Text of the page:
Two Saudi businesswomen have swept to a surprise victory in chamber of commerce elections in the first polls in which women stood as candidates in the conservative Muslim kingdom.
"I am happy, but I am still under shock," Lama al-Suleiman, one of the two winners, said.
She was summing up the feelings of many election activists and watchers who had expected, at best, one woman to be elected to the board of directors of the Jeddah Chamber of Commerce and Industry.
"It is a big leap for Saudi women, an answer to what people want," said Suleiman, a 39-year-old mother of four. Suleiman and fellow female winner Nashwa Taher ran on a list of heavyweight business people and industrialists which clinched the 12 board seats up for grabs.
With only 100 women among the some 3880 chamber members who cast ballots, the pair's victory was effectively handed to them by men.
"This means there is trust (in women). Professionalism is very important ... And this is my message to Saudi women: take your work seriously, without forgetting your role as a mother and wife," said Taher, who helps run a group of family companies with interests ranging from foodstuffs to contracting.
"We should give them (women) a chance because they have little representation in society," one male voter said on Tuesday, adding that he had voted for four women.
Taher, 44, attributed her success to the support of both her parents and husband, as well as her own perseverance.
The two women's victory on Wednesday came several months after landmark municipal elections across oil-rich Saudi Arabia, from which women were barred. That was credited by many for heightening public interest in the chamber polls in the Red Sea city and turning them into a hotly contested race.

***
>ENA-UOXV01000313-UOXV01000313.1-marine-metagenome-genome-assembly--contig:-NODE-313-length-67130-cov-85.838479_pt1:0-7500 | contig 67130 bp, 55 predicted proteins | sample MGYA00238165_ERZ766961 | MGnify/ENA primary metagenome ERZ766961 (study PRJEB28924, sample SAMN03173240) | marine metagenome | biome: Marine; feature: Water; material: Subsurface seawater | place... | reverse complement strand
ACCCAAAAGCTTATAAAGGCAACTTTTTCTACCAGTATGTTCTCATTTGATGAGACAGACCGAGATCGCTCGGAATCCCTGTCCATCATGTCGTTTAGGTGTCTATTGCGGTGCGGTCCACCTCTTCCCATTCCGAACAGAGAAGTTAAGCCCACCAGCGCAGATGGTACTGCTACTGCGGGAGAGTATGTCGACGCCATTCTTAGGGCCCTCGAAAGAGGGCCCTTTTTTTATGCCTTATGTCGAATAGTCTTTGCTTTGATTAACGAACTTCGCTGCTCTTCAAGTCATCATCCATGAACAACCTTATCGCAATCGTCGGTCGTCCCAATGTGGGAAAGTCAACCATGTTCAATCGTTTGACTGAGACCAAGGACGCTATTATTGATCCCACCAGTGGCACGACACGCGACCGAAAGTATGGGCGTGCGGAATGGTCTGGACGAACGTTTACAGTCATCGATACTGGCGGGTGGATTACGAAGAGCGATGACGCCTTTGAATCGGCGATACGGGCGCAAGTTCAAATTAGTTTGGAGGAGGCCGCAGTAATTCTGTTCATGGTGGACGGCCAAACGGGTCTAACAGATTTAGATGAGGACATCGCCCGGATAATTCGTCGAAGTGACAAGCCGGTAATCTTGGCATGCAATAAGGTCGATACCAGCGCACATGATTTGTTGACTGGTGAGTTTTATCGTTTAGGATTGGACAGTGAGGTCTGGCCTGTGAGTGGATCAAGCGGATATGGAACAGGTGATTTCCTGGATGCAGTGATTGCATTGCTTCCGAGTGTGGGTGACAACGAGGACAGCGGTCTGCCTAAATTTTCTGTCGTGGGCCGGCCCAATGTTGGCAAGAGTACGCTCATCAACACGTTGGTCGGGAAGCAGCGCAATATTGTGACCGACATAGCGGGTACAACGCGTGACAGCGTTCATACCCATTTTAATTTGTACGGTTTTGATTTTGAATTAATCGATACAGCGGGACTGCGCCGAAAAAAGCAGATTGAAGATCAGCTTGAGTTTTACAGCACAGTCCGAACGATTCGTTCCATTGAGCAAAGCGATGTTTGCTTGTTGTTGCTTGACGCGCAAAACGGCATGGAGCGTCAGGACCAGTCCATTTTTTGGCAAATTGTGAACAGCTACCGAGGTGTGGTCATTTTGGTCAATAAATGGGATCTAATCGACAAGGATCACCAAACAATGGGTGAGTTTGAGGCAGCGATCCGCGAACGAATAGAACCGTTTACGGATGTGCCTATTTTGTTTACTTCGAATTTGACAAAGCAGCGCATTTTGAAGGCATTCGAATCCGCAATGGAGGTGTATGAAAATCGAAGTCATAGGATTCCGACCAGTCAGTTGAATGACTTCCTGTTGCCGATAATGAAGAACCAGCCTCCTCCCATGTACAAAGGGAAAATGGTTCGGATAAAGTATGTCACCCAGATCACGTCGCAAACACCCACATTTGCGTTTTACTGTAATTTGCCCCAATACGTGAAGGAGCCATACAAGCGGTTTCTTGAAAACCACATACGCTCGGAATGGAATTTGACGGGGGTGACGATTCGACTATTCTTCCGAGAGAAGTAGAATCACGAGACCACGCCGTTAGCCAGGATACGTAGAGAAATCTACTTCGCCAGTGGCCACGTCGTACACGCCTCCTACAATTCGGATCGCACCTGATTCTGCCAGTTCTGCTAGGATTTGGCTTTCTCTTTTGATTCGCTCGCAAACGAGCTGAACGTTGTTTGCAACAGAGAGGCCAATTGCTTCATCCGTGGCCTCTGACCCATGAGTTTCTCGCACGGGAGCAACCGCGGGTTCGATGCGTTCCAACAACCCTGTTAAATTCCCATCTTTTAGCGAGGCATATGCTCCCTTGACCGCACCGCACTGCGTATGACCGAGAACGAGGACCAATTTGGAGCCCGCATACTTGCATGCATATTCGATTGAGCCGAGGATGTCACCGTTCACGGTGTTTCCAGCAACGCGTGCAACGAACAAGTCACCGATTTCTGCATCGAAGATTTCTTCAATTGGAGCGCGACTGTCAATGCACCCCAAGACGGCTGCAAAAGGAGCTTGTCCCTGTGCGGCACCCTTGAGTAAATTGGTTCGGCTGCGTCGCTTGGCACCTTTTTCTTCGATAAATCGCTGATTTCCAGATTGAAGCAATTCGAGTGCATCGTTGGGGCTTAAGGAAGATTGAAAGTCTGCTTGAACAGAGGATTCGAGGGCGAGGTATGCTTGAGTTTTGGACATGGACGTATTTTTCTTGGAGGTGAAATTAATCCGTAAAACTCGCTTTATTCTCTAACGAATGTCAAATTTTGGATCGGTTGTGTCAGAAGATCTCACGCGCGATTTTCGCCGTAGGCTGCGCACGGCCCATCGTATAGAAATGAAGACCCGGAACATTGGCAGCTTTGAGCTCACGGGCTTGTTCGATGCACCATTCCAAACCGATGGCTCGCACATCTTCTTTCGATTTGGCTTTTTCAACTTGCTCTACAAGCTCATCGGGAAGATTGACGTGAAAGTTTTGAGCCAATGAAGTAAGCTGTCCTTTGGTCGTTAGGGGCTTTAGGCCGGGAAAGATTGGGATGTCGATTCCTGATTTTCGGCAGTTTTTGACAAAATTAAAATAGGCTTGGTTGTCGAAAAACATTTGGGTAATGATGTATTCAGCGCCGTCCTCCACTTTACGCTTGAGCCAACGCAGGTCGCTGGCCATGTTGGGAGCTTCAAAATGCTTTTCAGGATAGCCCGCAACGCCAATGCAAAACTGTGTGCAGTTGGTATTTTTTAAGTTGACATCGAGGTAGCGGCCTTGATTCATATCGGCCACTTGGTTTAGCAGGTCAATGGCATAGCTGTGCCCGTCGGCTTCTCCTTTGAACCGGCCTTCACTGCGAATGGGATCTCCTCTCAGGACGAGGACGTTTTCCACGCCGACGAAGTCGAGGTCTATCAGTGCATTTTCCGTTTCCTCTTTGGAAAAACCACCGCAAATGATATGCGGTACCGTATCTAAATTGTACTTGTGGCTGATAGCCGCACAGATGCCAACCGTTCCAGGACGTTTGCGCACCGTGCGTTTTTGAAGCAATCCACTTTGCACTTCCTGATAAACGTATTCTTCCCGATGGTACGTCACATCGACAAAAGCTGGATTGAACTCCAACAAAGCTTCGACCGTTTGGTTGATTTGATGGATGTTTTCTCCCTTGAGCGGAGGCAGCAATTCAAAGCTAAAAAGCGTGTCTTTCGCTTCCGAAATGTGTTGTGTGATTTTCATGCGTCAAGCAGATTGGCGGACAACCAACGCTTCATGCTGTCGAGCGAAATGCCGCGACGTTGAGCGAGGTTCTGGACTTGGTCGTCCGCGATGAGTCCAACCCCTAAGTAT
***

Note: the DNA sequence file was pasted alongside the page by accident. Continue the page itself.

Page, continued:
The fact that women, who previously were entitled only to vote for the Jeddah chamber's board, stood as candidates "was also an unusual event which contributed to making this election unusual," said Othman Basaqr, a member of a task force which assisted the elections committee.
Lama: It is a big leap for Saudi
"This is what everybody seems to be telling me," Suleiman said when asked if she felt she had made history.
Seventeen women were among the 71 candidates in the elections, which took place from Saturday through Tuesday. Businesswomen cast their ballots on the first two days and businessmen on the following days, in line with traditions whereby Saudi women do not mix in public with men other than relatives.
But Taher said she meets businessmen at the chamber and there is nothing wrong with that so long as she is covered from head to toe in line with sharia, or Islamic law, and discusses professional matters. Sharia gives women full rights, Taher said.
"Actually, it was Islamic Sharia which started democracy. We simply call it shura (consultation)," she said.
Some 21,000 members of the Jeddah chamber, or about half the total membership, were eligible to take part in the polls.
Election officials said both the turnout and the number of candidates were a record in the chamber's 60-year history.
In their campaigns, both Suleiman and Taher vowed to back a centre that assists businesswomen and to help women working from home.
Victory "means we will have more work ... There's a lot for us to learn, but I'm sure we will manage," said Suleiman, who holds a doctorate in nutrition from Kings College in London.
"We should give them (women) a chance because they have little representation in society"
Unnamed male voter
Trade and Industry Minister Hashem Yamani is due to appoint an additional six members to the Jeddah chamber board.
Yamani rescheduled the vote from late September specifically to enable women to stand after the elections committee linked to his ministry had rejected the candidacies of seven women.
Hisham Khoja, a merchant who said he voted for one female hopeful, noted that the Saudi government was giving women more job opportunities.
But one businesswoman, who asked not to be named, said she did not think US pressure for reform was helping Saudi women.
"In fact, it may be delaying progress ... We are moving forward in our own, low-profile way," she said.